These companies have reacted swiftly to incidents like these, but erosion of public trust is hard to shore up with such highly publicized bad actors. Theorize to cause if you will, whether working conditions, a generational fault, a form of mental illness...as an investor you should think I don't care why. Just make it stop.
It took years for Jack in the Box to live down that e.coli tragedy. Yum! Brands' KFC image in China has already suffered from a chicken supplier scandal there. What was once a great stock to buy for exposure to China is now only a challenged fast food stock.
When the company reported Q1 results in April, same store sales in China declined 20% and China operating profit sunk further at 41%. These numbers contributed to a global decline in operating profit of 14%. At a 21.92 P/E and a 2% yield, Yum! Brands just isn't as compelling a story as it used to be.
Buy or bypass burger stocks?
Of these, Burger King has been the outperformer since it IPO'd last summer, up more than 50% from its low of $12.91. It is the third largest fast food hamburger chain globally behind McDonald's and Wendy's. Its trailing P/E is a Whopper sized 49.26 with a 1.30% yield. The short interest has decreased from 14% in April to 11% in May.
As for Wendy's, it reported its Q1 results on May 8 and they were only ho-hum with reiterated guidance on EBITDA and only slightly higher EPS outlook due to refinancing benefits. On the bright side, CFO Steve Hare commented,"The 2013 refinancing and recent dividend increase are important elements of our financial management strategy, and dividends will continue to be part of our commitment to improve total shareholder returns."
One of Wendy's franchisees is aiming to turn around its fortunes by hiring better employees as reported by Forbes. At least, that's one possible solution to this disturbing prank trend.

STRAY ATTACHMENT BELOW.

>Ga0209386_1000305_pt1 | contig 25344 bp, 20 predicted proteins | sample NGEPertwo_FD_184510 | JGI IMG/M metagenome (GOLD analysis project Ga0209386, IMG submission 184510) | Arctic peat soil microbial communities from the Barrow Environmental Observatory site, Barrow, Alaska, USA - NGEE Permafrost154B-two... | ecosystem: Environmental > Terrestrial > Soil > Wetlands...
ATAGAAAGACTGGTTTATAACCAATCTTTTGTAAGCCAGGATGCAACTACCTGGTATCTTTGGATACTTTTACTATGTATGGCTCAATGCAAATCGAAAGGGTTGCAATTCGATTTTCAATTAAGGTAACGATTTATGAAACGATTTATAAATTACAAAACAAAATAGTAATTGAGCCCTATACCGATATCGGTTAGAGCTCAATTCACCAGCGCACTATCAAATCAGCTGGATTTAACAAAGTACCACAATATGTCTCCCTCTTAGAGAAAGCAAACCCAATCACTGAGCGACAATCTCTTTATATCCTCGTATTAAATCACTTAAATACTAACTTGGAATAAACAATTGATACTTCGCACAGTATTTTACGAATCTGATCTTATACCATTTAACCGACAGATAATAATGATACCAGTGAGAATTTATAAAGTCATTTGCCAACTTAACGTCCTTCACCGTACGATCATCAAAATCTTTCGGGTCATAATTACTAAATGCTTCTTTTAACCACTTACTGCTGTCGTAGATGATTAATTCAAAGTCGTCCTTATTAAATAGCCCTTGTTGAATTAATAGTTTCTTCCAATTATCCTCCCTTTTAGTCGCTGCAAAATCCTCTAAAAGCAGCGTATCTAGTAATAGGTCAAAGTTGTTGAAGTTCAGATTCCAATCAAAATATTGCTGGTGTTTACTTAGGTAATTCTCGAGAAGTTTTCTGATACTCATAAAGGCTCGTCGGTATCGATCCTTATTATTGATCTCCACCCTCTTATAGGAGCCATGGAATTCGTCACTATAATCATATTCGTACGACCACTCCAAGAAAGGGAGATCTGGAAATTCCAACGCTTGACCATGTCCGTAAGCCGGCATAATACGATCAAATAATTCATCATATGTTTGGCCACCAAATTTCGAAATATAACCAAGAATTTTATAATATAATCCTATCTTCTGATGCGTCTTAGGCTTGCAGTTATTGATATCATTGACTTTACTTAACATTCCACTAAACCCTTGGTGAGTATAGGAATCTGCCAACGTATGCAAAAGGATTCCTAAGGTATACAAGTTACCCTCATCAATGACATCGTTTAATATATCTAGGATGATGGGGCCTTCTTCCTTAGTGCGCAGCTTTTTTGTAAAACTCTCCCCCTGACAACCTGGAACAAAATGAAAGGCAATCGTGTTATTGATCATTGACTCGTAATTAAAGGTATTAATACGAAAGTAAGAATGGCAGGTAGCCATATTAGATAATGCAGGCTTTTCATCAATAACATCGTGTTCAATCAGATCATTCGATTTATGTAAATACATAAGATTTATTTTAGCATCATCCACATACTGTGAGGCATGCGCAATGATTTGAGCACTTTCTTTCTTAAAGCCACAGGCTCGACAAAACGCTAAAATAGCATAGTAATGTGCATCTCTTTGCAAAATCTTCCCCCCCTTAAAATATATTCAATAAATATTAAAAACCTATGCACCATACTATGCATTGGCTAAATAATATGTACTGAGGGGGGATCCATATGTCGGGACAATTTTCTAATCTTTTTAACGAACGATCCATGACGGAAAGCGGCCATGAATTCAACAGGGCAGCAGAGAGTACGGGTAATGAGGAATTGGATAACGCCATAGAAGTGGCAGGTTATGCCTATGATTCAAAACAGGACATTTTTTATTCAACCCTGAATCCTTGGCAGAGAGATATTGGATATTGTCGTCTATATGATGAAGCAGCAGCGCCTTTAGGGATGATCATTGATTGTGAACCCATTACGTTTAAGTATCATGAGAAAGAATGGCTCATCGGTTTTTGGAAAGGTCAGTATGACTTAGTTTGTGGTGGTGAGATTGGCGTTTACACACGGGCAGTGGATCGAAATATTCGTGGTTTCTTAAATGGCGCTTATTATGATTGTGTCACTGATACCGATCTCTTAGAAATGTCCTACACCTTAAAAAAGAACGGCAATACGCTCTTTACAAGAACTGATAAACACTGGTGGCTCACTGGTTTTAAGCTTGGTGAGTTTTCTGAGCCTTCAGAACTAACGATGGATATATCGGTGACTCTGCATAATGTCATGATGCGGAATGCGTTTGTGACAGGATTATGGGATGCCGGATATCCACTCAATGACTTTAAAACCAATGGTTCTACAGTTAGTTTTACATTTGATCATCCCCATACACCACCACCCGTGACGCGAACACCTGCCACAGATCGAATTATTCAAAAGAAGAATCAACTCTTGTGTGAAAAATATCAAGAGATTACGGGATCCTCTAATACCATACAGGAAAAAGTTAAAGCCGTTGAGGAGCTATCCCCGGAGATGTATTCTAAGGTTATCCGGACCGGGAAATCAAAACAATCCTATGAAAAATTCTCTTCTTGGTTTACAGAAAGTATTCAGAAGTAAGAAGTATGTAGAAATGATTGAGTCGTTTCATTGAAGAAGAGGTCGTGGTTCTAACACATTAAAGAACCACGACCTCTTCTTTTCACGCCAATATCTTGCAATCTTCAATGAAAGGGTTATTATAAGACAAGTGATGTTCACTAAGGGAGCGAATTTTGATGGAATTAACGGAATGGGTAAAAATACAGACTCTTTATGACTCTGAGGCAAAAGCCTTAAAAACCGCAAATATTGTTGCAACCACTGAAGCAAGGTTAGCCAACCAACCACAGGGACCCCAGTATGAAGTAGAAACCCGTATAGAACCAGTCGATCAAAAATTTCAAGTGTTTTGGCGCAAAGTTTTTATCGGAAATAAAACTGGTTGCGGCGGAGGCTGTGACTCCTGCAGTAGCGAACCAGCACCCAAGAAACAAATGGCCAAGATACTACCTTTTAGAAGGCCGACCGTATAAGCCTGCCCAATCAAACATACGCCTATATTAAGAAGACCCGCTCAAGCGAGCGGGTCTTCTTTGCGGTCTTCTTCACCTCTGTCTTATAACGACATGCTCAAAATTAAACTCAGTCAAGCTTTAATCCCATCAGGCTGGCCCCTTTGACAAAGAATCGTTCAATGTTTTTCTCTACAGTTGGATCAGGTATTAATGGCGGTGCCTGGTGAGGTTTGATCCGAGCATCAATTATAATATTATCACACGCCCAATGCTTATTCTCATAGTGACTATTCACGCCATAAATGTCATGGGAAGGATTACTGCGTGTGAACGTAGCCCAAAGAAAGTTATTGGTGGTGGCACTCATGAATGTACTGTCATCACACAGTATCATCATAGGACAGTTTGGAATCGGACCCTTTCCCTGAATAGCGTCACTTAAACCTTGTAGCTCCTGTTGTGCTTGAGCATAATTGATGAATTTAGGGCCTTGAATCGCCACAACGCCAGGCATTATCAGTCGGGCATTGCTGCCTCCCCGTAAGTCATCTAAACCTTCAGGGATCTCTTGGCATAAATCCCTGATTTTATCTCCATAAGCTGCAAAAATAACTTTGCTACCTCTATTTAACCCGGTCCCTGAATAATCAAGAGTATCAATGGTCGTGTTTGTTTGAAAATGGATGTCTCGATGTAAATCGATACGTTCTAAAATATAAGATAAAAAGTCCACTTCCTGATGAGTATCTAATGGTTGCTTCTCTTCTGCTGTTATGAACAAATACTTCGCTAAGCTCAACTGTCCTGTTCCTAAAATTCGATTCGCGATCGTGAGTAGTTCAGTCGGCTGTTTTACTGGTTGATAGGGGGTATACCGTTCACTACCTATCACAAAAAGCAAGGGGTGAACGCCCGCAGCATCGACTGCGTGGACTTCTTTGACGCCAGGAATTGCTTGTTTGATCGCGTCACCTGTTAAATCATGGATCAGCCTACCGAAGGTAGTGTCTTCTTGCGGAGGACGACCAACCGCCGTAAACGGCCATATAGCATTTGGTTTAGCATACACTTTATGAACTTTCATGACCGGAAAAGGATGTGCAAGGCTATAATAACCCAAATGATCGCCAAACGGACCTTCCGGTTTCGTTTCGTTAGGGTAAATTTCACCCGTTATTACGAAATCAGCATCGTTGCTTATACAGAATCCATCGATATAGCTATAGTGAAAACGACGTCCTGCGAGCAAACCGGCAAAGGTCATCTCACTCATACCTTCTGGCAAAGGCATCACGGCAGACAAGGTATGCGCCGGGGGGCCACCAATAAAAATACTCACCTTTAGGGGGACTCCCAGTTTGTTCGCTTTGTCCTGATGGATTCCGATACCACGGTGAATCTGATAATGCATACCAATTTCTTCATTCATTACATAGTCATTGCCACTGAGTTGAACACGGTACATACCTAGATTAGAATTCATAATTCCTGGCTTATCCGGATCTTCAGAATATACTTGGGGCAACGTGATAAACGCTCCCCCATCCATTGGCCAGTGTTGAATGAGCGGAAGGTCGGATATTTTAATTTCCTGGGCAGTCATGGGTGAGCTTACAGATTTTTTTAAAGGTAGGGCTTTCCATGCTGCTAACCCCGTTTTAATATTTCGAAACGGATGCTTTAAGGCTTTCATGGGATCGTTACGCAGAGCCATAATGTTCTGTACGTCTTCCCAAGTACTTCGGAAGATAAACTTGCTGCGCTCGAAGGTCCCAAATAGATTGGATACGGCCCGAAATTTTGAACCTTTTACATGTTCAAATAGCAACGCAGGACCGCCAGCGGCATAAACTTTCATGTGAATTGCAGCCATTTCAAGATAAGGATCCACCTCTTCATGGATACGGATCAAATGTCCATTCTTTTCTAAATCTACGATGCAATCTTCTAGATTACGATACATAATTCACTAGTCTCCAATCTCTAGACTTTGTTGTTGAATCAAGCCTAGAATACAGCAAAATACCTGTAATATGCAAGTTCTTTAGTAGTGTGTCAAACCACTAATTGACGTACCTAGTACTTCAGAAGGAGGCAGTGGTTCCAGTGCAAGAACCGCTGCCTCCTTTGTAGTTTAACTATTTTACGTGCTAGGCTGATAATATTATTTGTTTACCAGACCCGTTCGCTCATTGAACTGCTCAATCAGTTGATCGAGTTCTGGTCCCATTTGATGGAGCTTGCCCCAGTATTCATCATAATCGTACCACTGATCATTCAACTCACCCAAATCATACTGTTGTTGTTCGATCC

Wendy's has a forward P/E of 25.35 and a yield of 2.70%. Compared with McDonald's trailing P/E of only 18.24, forward P/E of 15.76, and 3.20% yield, Wendy's story isn't that appealing, either. It should be noted that McDonald's is a Dividend Aristocrat, having consistently raised the dividend for over 25 years.
A fast food Foolish takeaway
These kinds of incidents aren't new to the restaurant industry. What is new is that they are so quickly disseminated to the public. And that's a good thing, even if disgusting. The fast food industry is hyper-aware of food safety issues since the Jack in the Box debacle.
As quick as companies are to respond, damage control is more difficult than ever and headline risk will continue to be an issue. If you still believe that long-term, fast food is a part of our global culture that isn't going away then McDonald's is really your best choice.
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AnnaLisa Kraft has no position in any stocks mentioned. The Motley Fool recommends Burger King Worldwide and McDonald's. The Motley Fool owns shares of McDonald's. Try any of our Foolish newsletter services free for 30 days. We Fools may not all hold the same opinions, but we all believe that considering a diverse range of insights makes us better investors. The Motley Fool has a disclosure policy. Is this post wrong? Click here. Think you can do better? Join us and write your own!